There's a common yet subtle misconception among mathematics students that algebraic laws are prior to the numerical values that they describe. For example, "why" is it that:
$$5(3+2)=5\cdot 3 + 5\cdot 2\tag1$$
The tendency is to say, oh, this is true because of the distributive law: $a(b+c)=ab+ac$. But actually, equation (1) is true because it's true, not because of an abstract law. That is, you can actually calculate the left hand side and the right hand side and check that they're equal. And it's the fact that that always works that justifies the abstract law.
In your case, the binomial theorem is considered true because it always works when you plug in actual numerical values. You know how to calculate $(2+3)^8$ without the binomial theorem, but the result you get is consistent with the binomial theorem. To compute an expression using a general theorem, and then conclude that a specific numerical expression has a specific value is backwards reasoning.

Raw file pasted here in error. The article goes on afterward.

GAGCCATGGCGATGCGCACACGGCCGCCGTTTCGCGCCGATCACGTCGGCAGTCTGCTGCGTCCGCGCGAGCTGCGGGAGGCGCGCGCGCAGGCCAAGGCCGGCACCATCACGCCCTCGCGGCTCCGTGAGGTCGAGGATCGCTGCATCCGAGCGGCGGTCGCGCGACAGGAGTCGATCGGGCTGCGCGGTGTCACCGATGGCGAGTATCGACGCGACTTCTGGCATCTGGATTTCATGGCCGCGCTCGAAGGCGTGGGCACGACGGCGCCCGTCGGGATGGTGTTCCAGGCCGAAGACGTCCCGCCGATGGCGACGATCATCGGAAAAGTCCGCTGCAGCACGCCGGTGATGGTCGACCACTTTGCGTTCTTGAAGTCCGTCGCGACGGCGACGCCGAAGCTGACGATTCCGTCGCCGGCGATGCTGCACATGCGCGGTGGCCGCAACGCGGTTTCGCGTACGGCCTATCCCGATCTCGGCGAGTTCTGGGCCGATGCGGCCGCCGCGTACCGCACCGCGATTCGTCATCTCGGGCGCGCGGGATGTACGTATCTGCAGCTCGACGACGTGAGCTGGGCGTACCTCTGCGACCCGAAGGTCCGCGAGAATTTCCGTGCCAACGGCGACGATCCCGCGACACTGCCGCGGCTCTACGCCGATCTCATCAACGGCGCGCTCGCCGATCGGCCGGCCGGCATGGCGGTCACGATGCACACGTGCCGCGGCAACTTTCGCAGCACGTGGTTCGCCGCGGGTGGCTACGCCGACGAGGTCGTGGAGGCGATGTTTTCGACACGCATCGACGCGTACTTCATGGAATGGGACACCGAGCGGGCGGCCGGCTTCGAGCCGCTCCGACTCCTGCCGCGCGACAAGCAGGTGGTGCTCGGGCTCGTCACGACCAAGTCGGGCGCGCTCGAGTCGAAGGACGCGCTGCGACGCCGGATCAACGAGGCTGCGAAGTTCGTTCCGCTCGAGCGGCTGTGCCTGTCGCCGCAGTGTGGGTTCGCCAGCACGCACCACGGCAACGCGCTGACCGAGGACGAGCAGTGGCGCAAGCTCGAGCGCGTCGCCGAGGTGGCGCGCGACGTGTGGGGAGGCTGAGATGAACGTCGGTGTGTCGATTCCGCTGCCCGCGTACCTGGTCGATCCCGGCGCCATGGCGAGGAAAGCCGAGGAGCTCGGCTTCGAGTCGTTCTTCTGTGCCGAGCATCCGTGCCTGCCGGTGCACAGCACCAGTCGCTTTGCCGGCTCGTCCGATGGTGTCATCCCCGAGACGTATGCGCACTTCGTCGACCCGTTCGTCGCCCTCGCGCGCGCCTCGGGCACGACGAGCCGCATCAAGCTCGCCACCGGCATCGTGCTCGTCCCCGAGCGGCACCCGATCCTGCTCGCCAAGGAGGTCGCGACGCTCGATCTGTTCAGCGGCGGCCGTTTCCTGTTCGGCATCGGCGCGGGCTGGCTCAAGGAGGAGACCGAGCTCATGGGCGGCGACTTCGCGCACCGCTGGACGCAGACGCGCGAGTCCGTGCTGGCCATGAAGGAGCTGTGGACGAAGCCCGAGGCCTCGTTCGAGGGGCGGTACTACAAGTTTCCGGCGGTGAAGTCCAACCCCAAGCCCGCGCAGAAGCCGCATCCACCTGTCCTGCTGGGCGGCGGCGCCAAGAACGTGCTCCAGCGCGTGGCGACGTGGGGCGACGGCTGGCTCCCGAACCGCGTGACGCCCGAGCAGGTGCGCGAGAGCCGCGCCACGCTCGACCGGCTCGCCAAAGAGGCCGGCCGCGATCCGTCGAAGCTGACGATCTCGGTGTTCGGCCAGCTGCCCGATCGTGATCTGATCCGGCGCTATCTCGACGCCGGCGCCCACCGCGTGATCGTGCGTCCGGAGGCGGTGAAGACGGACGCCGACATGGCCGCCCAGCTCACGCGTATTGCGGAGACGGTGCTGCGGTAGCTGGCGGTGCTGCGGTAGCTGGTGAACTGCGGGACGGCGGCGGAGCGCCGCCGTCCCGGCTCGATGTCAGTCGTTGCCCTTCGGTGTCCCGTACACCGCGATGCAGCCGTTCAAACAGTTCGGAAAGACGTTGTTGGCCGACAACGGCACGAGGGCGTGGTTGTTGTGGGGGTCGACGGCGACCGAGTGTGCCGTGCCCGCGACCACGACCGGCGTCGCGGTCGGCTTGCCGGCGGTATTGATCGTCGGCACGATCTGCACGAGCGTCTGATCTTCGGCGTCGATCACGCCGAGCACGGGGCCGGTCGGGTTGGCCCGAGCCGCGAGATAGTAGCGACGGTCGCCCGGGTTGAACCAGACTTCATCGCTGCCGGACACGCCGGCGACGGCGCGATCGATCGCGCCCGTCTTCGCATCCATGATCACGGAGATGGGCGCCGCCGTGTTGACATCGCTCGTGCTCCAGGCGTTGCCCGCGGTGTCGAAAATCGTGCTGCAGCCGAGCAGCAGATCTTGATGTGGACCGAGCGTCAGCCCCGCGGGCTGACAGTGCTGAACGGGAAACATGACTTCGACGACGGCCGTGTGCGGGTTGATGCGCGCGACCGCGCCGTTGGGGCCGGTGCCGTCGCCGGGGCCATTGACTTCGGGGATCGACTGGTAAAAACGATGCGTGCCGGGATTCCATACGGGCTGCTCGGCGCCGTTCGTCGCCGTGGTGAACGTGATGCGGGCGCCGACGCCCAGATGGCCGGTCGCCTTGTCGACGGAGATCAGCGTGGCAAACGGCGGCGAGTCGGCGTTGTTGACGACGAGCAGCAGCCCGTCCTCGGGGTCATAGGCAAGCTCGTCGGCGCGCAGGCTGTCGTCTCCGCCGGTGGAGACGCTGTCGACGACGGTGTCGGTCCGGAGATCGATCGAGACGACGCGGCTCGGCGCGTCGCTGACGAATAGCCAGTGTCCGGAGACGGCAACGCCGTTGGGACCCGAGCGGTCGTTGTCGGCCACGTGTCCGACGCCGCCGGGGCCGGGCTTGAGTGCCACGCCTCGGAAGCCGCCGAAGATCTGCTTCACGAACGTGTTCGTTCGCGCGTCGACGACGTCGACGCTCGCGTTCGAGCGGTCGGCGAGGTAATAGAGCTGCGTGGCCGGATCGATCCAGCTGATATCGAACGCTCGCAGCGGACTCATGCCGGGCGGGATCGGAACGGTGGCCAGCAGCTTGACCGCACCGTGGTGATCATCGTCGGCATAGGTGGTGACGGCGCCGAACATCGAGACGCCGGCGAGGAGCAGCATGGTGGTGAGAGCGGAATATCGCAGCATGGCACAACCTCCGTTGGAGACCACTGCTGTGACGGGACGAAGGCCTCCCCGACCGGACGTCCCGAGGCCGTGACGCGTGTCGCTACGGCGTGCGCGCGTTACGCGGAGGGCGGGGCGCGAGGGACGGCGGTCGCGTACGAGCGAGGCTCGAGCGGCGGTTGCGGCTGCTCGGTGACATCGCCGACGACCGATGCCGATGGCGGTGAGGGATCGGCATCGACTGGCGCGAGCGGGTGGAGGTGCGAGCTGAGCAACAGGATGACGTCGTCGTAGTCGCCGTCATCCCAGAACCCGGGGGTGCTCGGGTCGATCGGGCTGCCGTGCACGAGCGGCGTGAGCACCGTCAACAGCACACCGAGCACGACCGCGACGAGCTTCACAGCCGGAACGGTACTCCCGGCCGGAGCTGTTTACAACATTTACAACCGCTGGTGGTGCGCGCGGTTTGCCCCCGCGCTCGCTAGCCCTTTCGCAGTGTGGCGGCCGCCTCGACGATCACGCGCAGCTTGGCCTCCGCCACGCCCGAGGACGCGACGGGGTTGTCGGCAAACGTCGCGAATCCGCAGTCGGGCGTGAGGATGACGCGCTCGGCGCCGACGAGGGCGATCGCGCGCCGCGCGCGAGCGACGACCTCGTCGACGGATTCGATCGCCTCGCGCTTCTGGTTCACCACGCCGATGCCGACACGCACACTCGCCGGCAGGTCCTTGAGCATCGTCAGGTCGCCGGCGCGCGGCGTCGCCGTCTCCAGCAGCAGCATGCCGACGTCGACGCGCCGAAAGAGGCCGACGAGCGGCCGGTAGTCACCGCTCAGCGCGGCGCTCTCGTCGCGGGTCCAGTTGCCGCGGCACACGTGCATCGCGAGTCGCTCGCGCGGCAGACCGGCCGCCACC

If we're starting from the point of view that $0^0$ is undefined, then when we apply the binomial theorem to $(0+a)^n$ and realize that it's asking us to compute $0^0$, the conclusion is not that the binomial theorem is true all of the time, and that therefore $0^0$ must have a certain value, the conclusion is that therefore the binomial theorem does not apply to $(a+b)^n$ when $a$ or $b$ is zero. If we want it to, we have to come up with a definition for $0^0$, and then re-prove the binomial theorem, making sure that our proof is consistent with our new definition.
And, in fact, if we define $0^0=1$, then it's possible to do that. Your reasoning almost amounts to a proof that given that definition, the binomial theorem works, but it's important to recognize that you're verifying that a given definition leads to a given theorem, you are not concluding that a definition is "true" as a consequence of a theorem.